Ok, let’s run these tests to make sure they’re failing. To do this, let’s open a command prompt and cd to your project folder. Then, run this command:

mocha --compilers coffee:coffee-script

Mocha doesn’t check for CoffeeScript by default, so we have to use the --compilers flag to tell Mocha what compiler to use if it finds a file with the coffee file extension. You should get errors that look like this:

If, instead of seeing that, you get the error Cannot find module '../src/task', it’s because your src/task.coffee file doesn’t exist yet. Make said file, and you should get said error.


Coding Our First Features

Well, now that we have failing tests, it’s time to write the code, correct? Open that src/task.coffee file and let’s get cracking.

class Task
    constructor: (@name) ->

Just this is enough to get our first test passing. If you aren’t familiar with that parameter syntax, that just sets whatever value was passed to new Task to the @name (or this.name) property. However, let’s add another line to that constructor:

@status = 'incomplete'

That’s good. Now, head back to the terminal and re-run our tests. You’ll find that—wait a second, nothing’s changed! Why aren’t our first two tests passing?

A simple problem, actually. Because the CoffeeScript compiler wraps the code in each file in a IIFE (or, a self-invoking anonymous function), we need to “export” anything we want to be accessible from other files. In the browser, you’d do something like window.Whatever = Whatever. For Node, you can use either global or exports. We’ll be using exports, since 1) that’s considered best practice, and 2) that’s what we prepared for when setting up our tests (remember our require call?). Therefore, at the end of our task.coffee file, add this:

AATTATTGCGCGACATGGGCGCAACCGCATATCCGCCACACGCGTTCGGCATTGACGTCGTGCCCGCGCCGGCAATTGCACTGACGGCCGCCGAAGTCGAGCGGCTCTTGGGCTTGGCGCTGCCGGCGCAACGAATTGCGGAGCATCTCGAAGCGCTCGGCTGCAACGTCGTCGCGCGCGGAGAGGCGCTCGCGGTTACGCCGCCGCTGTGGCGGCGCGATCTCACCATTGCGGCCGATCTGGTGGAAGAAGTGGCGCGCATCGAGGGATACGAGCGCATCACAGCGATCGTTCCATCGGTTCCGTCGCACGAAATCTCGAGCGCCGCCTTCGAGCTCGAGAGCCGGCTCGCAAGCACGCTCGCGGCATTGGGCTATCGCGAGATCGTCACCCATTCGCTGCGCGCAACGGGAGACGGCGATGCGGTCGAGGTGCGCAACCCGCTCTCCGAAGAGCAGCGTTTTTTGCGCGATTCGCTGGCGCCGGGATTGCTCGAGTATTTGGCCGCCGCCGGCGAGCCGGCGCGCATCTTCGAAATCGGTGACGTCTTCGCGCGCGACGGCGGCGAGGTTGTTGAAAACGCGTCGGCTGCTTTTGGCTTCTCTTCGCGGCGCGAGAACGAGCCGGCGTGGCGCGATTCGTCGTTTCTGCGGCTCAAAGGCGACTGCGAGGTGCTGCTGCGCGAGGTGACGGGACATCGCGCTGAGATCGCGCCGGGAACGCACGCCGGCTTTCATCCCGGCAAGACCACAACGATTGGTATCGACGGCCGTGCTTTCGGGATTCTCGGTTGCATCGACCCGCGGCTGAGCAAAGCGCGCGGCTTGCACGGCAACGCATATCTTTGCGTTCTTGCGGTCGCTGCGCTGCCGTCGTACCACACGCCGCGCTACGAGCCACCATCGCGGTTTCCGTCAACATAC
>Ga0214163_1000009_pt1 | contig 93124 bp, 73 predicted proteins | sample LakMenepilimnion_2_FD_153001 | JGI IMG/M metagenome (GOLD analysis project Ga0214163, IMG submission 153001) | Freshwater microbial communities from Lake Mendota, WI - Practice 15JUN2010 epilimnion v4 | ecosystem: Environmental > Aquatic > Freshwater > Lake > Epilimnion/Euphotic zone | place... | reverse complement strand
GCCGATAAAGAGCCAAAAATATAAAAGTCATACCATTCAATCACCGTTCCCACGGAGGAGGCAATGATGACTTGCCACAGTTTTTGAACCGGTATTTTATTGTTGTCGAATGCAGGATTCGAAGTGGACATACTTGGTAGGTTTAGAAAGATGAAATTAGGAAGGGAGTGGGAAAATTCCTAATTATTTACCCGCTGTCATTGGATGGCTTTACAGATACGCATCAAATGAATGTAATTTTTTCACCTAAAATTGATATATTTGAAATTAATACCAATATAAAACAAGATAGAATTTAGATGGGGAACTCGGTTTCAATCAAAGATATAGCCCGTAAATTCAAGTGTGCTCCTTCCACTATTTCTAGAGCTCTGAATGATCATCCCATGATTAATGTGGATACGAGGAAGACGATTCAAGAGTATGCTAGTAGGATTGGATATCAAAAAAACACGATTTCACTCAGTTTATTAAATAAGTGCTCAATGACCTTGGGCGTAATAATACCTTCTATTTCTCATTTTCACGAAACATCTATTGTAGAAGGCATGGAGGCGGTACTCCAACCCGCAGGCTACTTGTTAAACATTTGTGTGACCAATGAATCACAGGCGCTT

root = exports ? window
root.Task = Task

With that in place, you should find that two of our three tests are now passing:

To get the last test to pass, we’ll have to add a complete method. Try this:

complete: ->
    @status = 'complete'
    true

Now, all tests pass:

Now’s a good time to mention that Mocha has a number of different reports: these are just different ways to output the test results. You can run mocha --reporters to see your options:

By default, Mocha uses the dot reporter. However, I prefer the spec reporter, so I tack -R spec on the end of command (-R is the reporter-setting flag).


Adding a Feature

Let’s add a feature to our Task class: we’ll let tasks be dependent on other tasks. If the “parent” task isn’t completed, the “child” task can’t be done. We’ll keep this feature simple and allow tasks to have only one sub-task. We also won’t check for recursiveness, so while it will be possible to set two tasks to be the parent and child of each other, it will render both tasks incomplete-able.